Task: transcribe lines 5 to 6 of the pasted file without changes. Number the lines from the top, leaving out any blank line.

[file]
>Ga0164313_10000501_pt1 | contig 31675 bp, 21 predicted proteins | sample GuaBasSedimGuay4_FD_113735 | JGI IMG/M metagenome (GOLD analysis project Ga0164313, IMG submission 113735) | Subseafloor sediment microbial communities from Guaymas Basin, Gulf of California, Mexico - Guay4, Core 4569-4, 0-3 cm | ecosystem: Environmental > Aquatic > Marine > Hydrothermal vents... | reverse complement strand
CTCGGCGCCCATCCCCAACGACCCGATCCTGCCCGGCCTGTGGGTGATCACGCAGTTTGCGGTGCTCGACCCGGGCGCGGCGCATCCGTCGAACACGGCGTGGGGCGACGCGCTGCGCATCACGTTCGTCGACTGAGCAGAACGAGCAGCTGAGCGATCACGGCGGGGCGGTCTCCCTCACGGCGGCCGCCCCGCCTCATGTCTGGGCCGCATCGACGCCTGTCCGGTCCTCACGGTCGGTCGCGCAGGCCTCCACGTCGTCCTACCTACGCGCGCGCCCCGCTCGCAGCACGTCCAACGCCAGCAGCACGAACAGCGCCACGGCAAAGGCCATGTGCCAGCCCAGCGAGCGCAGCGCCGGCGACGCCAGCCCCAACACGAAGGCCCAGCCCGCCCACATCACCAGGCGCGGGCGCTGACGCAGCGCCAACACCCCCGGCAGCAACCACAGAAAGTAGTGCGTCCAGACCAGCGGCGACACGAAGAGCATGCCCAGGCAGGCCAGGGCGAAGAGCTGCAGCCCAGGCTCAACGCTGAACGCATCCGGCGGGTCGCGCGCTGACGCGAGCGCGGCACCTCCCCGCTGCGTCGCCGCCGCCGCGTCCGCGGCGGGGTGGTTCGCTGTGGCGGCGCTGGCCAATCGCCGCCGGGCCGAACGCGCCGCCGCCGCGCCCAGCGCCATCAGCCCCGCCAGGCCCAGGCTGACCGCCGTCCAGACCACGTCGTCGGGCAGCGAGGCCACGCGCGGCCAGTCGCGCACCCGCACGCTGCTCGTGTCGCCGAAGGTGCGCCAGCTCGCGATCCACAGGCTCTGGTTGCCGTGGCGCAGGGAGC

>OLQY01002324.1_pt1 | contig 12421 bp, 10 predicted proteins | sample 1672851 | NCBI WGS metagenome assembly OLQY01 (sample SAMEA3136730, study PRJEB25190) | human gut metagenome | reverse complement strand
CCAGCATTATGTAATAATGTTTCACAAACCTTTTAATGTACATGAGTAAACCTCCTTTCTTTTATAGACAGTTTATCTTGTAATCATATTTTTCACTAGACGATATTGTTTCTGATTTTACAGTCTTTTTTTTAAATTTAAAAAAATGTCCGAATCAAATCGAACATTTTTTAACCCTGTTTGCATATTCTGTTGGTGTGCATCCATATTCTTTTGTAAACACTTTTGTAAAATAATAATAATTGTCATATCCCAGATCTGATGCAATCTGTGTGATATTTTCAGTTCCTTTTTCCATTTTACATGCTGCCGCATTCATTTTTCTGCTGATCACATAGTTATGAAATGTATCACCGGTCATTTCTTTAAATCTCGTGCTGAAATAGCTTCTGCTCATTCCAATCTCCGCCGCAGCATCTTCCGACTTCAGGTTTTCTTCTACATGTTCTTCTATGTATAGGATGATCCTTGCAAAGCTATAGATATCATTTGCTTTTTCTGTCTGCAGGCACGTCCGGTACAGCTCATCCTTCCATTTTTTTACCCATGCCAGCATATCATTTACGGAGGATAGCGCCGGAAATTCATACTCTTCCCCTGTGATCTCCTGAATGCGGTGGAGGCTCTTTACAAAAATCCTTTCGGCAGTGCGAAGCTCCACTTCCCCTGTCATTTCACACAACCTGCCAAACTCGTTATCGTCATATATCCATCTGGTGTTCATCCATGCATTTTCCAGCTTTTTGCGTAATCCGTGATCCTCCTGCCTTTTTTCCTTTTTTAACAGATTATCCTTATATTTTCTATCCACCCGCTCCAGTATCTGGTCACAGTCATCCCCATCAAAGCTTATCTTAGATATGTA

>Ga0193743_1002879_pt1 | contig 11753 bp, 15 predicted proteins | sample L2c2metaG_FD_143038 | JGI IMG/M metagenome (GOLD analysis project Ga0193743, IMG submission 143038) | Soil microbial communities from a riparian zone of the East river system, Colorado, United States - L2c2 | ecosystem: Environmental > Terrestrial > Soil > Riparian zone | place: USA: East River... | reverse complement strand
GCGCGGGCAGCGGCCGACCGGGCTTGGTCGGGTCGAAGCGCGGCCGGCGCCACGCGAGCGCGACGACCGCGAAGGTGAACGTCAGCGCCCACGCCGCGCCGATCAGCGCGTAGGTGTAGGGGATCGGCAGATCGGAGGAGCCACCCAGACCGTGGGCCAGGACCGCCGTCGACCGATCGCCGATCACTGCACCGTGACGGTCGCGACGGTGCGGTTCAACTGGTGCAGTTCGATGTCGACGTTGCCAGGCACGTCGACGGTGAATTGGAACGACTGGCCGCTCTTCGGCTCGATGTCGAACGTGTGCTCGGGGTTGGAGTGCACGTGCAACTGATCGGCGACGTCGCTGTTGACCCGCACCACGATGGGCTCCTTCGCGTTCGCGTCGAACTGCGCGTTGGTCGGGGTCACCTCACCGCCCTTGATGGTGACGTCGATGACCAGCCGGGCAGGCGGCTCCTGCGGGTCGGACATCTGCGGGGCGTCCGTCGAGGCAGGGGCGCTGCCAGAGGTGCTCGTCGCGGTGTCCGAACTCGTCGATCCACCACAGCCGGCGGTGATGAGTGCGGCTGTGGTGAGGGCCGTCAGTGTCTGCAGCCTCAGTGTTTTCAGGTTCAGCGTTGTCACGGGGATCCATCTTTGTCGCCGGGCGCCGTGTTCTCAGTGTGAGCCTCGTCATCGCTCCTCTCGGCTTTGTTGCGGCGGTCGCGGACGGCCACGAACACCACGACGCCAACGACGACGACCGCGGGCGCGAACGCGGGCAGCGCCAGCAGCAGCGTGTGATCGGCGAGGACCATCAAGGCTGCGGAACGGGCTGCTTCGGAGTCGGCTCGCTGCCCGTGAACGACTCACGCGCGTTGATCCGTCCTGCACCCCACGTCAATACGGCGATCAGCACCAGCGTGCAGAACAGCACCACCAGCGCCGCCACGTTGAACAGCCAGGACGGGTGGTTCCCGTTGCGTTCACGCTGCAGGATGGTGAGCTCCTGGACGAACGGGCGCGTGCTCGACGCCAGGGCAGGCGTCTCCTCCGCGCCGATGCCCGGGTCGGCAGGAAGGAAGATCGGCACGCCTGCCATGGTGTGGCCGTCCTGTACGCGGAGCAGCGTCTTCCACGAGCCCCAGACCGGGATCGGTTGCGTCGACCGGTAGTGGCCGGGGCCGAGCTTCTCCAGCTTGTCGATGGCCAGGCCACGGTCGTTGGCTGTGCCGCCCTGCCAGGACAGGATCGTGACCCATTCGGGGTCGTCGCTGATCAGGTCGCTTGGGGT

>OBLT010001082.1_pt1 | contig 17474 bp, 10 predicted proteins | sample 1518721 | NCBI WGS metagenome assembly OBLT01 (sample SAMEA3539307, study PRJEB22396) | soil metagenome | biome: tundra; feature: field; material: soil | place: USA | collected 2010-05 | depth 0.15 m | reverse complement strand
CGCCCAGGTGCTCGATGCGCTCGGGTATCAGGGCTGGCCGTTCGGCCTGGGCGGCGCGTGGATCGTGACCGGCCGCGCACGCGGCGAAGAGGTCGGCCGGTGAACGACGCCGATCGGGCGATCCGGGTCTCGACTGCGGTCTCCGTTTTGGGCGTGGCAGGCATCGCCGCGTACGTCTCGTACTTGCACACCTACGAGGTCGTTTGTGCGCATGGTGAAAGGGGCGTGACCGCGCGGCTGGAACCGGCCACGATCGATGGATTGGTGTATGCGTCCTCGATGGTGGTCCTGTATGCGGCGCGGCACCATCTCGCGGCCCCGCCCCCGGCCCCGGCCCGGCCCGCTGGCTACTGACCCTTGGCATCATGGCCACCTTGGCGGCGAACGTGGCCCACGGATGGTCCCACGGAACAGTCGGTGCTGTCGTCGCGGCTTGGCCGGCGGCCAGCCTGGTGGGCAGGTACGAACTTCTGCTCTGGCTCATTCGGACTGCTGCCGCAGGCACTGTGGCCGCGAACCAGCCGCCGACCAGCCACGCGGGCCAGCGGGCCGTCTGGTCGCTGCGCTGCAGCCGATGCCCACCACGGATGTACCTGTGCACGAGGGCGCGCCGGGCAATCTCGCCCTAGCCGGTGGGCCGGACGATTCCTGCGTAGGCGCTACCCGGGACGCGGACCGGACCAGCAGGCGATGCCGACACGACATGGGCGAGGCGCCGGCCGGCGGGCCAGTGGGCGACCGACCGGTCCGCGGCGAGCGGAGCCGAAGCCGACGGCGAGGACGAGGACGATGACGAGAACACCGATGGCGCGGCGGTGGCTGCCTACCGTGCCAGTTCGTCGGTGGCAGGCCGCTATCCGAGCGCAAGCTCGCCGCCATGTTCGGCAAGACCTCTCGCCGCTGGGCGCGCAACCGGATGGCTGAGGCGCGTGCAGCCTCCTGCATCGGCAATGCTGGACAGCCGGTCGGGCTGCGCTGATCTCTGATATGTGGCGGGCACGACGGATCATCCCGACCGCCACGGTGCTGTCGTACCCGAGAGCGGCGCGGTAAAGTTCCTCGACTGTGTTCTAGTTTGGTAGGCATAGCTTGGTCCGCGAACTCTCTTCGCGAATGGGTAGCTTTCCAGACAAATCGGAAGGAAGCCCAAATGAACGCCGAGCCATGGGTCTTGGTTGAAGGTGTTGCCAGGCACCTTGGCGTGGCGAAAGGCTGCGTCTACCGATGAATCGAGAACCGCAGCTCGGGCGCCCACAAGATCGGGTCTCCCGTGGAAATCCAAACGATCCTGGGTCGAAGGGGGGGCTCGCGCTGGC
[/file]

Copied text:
>Ga0193743_1002879_pt1 | contig 11753 bp, 15 predicted proteins | sample L2c2metaG_FD_143038 | JGI IMG/M metagenome (GOLD analysis project Ga0193743, IMG submission 143038) | Soil microbial communities from a riparian zone of the East river system, Colorado, United States - L2c2 | ecosystem: Environmental > Terrestrial > Soil > Riparian zone | place: USA: East River... | reverse complement strand
GCGCGGGCAGCGGCCGACCGGGCTTGGTCGGGTCGAAGCGCGGCCGGCGCCACGCGAGCGCGACGACCGCGAAGGTGAACGTCAGCGCCCACGCCGCGCCGATCAGCGCGTAGGTGTAGGGGATCGGCAGATCGGAGGAGCCACCCAGACCGTGGGCCAGGACCGCCGTCGACCGATCGCCGATCACTGCACCGTGACGGTCGCGACGGTGCGGTTCAACTGGTGCAGTTCGATGTCGACGTTGCCAGGCACGTCGACGGTGAATTGGAACGACTGGCCGCTCTTCGGCTCGATGTCGAACGTGTGCTCGGGGTTGGAGTGCACGTGCAACTGATCGGCGACGTCGCTGTTGACCCGCACCACGATGGGCTCCTTCGCGTTCGCGTCGAACTGCGCGTTGGTCGGGGTCACCTCACCGCCCTTGATGGTGACGTCGATGACCAGCCGGGCAGGCGGCTCCTGCGGGTCGGACATCTGCGGGGCGTCCGTCGAGGCAGGGGCGCTGCCAGAGGTGCTCGTCGCGGTGTCCGAACTCGTCGATCCACCACAGCCGGCGGTGATGAGTGCGGCTGTGGTGAGGGCCGTCAGTGTCTGCAGCCTCAGTGTTTTCAGGTTCAGCGTTGTCACGGGGATCCATCTTTGTCGCCGGGCGCCGTGTTCTCAGTGTGAGCCTCGTCATCGCTCCTCTCGGCTTTGTTGCGGCGGTCGCGGACGGCCACGAACACCACGACGCCAACGACGACGACCGCGGGCGCGAACGCGGGCAGCGCCAGCAGCAGCGTGTGATCGGCGAGGACCATCAAGGCTGCGGAACGGGCTGCTTCGGAGTCGGCTCGCTGCCCGTGAACGACTCACGCGCGTTGATCCGTCCTGCACCCCACGTCAATACGGCGATCAGCACCAGCGTGCAGAACAGCACCACCAGCGCCGCCACGTTGAACAGCCAGGACGGGTGGTTCCCGTTGCGTTCACGCTGCAGGATGGTGAGCTCCTGGACGAACGGGCGCGTGCTCGACGCCAGGGCAGGCGTCTCCTCCGCGCCGATGCCCGGGTCGGCAGGAAGGAAGATCGGCACGCCTGCCATGGTGTGGCCGTCCTGTACGCGGAGCAGCGTCTTCCACGAGCCCCAGACCGGGATCGGTTGCGTCGACCGGTAGTGGCCGGGGCCGAGCTTCTCCAGCTTGTCGATGGCCAGGCCACGGTCGTTGGCTGTGCCGCCCTGCCAGGACAGGATCGTGACCCATTCGGGGTCGTCGCTGATCAGGTCGCTTGGGGT